Haughty Melodic was done by a famous Argentine artist named Alfredo Genovese, in a style called filete, or filetado porteño, a form of decorative lettering unique to Buenos Aires, and deeply associated in the tango/lunfardo culture of the 20s and 30s. We know tango as a cheesy dance, but it came from very dark, lurid world--perhaps not incidentally lousy with cocaine--in the early part of the 20th century.

I let a girlfriend--I’m so angry at myself for being with such a mean-spirited person--pick the photos for Sad Man Happy Man--the CD art, as well as publicity photos. There were so many pictures that caught the feeling of the album, but she picked ones where I’m really weirdly grim. Speaks of how she felt about me, unfortunately.

What’s the last album you bought (or downloaded?)
I’m highly non-album-y. I’m a song person. The song is to me the unit of measurement; it’s like a painting.

There are some compilations I love, like the stuff that Sublime Frequencies puts out, and the anthology of old, freaky gospel singles that Mike McGonigal curated, Fire in my Bones.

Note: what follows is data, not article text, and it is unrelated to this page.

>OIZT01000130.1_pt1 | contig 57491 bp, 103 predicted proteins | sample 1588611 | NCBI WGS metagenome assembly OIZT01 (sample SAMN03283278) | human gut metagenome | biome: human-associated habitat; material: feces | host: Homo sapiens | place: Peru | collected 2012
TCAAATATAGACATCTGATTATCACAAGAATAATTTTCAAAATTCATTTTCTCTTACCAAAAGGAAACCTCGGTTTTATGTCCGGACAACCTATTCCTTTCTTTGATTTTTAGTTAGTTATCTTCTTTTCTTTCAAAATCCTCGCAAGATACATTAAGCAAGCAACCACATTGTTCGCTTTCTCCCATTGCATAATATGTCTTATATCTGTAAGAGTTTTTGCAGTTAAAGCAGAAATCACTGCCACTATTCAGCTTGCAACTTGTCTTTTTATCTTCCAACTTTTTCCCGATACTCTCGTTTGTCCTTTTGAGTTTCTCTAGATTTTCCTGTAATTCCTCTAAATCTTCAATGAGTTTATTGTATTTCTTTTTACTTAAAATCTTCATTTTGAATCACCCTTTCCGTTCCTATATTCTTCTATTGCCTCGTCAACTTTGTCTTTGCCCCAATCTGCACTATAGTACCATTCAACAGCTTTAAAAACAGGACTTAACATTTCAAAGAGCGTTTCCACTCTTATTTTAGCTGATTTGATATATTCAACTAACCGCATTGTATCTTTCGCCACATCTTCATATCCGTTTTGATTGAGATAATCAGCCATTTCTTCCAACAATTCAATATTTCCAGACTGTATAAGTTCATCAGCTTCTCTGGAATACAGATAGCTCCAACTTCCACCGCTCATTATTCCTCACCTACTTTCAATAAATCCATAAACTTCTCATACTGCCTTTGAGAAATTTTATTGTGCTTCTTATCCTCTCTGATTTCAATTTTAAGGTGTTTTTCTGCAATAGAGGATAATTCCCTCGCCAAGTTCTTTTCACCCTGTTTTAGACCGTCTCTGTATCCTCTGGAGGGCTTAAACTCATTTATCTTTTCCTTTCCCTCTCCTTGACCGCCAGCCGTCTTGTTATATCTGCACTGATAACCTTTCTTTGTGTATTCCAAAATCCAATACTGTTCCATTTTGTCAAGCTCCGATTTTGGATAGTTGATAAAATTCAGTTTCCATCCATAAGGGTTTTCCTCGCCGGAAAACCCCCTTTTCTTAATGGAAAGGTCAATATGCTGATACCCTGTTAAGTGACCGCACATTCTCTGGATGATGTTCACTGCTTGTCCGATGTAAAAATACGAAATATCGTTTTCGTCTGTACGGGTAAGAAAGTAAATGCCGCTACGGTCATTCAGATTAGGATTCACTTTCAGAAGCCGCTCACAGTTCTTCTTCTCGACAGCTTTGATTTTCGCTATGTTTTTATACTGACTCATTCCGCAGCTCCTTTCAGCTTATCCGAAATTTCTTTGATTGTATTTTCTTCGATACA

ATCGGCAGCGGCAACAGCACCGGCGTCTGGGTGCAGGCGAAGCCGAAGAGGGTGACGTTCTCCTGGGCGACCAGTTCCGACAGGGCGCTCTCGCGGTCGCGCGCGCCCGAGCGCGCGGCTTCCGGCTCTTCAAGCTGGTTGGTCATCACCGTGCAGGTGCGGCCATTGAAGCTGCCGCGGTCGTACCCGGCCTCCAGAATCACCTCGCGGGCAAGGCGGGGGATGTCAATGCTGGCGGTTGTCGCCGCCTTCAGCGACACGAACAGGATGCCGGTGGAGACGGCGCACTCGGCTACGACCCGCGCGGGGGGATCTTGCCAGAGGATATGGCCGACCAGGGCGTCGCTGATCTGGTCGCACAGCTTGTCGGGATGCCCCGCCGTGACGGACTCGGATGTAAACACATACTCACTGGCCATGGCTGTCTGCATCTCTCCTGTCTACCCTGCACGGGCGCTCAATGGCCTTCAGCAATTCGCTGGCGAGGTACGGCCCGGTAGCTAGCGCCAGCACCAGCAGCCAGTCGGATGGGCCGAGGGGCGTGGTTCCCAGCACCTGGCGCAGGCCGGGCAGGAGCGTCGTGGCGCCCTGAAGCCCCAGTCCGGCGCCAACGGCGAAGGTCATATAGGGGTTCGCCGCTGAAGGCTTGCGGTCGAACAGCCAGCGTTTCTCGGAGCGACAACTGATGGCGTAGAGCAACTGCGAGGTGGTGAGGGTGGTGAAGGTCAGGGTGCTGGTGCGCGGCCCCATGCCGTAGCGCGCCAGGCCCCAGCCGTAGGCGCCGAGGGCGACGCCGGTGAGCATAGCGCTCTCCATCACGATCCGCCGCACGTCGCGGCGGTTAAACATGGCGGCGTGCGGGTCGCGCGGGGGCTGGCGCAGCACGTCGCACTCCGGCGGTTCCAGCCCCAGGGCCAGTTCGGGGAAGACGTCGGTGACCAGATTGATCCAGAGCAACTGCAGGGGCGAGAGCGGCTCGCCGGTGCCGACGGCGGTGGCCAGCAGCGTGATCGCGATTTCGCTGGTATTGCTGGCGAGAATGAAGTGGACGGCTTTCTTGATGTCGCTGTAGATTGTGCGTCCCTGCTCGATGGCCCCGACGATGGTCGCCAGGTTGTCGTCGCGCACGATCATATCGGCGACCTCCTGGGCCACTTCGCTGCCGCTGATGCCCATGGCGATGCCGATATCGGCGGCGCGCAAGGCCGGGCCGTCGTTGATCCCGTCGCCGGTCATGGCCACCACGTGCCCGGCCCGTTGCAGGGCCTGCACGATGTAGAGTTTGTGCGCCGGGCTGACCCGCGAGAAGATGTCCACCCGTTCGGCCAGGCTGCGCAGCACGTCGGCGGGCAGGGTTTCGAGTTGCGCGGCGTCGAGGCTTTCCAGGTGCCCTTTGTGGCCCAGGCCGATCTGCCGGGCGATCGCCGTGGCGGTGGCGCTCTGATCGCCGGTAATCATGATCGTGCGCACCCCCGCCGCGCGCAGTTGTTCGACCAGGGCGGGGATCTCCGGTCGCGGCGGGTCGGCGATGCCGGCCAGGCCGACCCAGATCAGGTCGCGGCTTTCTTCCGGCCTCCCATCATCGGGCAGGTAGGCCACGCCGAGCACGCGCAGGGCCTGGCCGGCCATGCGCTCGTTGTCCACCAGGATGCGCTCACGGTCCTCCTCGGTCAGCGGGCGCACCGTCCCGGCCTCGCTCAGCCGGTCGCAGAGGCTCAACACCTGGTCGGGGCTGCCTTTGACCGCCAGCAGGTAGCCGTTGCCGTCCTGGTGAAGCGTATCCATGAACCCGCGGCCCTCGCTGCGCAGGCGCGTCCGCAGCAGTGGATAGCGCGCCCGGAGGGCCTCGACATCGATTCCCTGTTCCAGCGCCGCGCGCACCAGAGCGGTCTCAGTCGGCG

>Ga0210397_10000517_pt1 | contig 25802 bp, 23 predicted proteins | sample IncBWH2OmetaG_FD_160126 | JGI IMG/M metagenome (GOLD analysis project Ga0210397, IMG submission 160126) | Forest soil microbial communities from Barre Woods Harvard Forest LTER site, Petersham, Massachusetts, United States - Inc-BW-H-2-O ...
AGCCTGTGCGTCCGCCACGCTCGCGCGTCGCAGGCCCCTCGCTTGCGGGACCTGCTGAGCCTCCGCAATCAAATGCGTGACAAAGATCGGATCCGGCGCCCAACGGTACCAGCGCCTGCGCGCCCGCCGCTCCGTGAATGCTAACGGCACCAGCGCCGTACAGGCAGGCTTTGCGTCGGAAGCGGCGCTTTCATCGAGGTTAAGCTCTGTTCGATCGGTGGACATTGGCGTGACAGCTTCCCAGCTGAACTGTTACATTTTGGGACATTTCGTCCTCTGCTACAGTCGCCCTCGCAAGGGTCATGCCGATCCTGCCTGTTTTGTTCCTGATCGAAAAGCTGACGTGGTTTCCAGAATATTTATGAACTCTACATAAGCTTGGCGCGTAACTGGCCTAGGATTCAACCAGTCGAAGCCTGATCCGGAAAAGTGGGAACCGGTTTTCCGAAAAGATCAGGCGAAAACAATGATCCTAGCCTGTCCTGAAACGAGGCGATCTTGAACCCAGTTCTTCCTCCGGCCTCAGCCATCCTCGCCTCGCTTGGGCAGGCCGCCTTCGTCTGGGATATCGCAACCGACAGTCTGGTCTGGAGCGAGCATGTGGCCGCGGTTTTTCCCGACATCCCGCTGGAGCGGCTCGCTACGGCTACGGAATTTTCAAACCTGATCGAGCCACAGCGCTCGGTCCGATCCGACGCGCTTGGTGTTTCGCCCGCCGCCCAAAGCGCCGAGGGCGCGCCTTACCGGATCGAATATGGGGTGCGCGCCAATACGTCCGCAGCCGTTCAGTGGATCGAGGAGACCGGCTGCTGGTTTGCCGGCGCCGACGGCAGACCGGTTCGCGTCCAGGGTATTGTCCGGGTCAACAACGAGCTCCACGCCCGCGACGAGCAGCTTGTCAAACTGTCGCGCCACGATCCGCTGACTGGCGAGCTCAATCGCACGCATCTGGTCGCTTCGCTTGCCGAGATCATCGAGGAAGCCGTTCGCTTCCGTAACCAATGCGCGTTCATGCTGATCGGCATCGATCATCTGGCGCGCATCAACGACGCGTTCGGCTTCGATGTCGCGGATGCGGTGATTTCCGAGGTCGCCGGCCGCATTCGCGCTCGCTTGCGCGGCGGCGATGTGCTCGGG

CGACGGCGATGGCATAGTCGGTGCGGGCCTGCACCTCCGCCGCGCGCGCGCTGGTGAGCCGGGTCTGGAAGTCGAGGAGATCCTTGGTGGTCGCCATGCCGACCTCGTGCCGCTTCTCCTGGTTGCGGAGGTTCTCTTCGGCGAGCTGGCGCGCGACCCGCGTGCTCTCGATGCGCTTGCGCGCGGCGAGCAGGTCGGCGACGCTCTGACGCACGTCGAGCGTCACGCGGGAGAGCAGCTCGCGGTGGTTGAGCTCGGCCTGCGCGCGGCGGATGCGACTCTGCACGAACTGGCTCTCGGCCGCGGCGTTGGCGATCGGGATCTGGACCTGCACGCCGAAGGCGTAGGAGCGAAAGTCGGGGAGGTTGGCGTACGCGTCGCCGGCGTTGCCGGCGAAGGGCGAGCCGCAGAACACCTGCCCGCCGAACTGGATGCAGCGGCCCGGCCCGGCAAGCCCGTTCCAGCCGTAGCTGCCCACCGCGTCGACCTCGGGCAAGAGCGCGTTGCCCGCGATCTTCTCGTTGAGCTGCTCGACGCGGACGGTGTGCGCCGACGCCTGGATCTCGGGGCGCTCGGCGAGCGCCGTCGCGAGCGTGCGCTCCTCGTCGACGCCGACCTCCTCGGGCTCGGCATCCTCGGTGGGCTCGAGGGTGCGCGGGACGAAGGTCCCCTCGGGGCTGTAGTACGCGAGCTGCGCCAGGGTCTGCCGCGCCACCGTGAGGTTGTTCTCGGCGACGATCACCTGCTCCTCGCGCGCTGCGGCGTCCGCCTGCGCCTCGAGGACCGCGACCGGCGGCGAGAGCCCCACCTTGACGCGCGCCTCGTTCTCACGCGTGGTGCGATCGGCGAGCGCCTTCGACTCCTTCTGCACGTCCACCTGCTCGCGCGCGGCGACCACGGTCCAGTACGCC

The last full album I bought was Gotye. I loved “Somebody I That Used to Know”. I got the whole album, to be honest, because I was in a hurry, and I wanted to pick through to find the songs I liked on the subway.

What’s an average day like at Yaddo?
They serve breakfast just between 8 and 9, in the stately, ornate mansion (the place was founded by the widow of a railroad tycoon on her estate). I’ve never stayed in the actual mansion, so I’d walk over from the house I was staying in at, like, 8:50 (you can linger in the dining room as long as you like, they just need you to order your eggs by 9). Loads of other artists are hanging out and talking. The best thing about the place is how fascinating everybody else is--artists in every discipline, and medium, of every age and background, not to mention level of success. There’s Pulitzer winners and bartenders all in the same joint.

They give you a lunchbox and a Thermos of coffee that you pick up at a table on your way out of breakfast. I’d go back to the cabin that they gave me, listen to some records--last time I was on a kick for the Sublime Frequencies radio-collage CDs, especially the Arabic ones, and the time before that on the Secret Museum of Mankind series--and then pick up the guitar and mess around til I had something.